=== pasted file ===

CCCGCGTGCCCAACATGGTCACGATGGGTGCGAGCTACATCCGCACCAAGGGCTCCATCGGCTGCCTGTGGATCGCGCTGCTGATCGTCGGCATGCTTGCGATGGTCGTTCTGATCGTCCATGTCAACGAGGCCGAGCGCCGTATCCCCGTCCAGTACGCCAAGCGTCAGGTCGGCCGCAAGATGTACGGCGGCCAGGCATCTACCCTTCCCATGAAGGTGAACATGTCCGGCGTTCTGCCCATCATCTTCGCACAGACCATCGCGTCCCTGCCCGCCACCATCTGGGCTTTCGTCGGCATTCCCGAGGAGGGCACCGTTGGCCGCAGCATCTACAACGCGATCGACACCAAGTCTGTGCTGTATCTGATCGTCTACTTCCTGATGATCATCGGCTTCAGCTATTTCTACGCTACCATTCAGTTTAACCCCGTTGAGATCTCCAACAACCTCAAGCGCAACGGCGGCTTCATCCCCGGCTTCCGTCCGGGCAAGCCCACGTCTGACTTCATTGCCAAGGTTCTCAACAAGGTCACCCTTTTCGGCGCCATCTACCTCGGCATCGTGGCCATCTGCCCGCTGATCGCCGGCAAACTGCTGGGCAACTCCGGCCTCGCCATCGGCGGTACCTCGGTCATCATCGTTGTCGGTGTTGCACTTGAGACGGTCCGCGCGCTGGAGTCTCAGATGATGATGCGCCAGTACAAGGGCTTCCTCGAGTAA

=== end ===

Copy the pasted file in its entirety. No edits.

CCCGCGTGCCCAACATGGTCACGATGGGTGCGAGCTACATCCGCACCAAGGGCTCCATCGGCTGCCTGTGGATCGCGCTGCTGATCGTCGGCATGCTTGCGATGGTCGTTCTGATCGTCCATGTCAACGAGGCCGAGCGCCGTATCCCCGTCCAGTACGCCAAGCGTCAGGTCGGCCGCAAGATGTACGGCGGCCAGGCATCTACCCTTCCCATGAAGGTGAACATGTCCGGCGTTCTGCCCATCATCTTCGCACAGACCATCGCGTCCCTGCCCGCCACCATCTGGGCTTTCGTCGGCATTCCCGAGGAGGGCACCGTTGGCCGCAGCATCTACAACGCGATCGACACCAAGTCTGTGCTGTATCTGATCGTCTACTTCCTGATGATCATCGGCTTCAGCTATTTCTACGCTACCATTCAGTTTAACCCCGTTGAGATCTCCAACAACCTCAAGCGCAACGGCGGCTTCATCCCCGGCTTCCGTCCGGGCAAGCCCACGTCTGACTTCATTGCCAAGGTTCTCAACAAGGTCACCCTTTTCGGCGCCATCTACCTCGGCATCGTGGCCATCTGCCCGCTGATCGCCGGCAAACTGCTGGGCAACTCCGGCCTCGCCATCGGCGGTACCTCGGTCATCATCGTTGTCGGTGTTGCACTTGAGACGGTCCGCGCGCTGGAGTCTCAGATGATGATGCGCCAGTACAAGGGCTTCCTCGAGTAA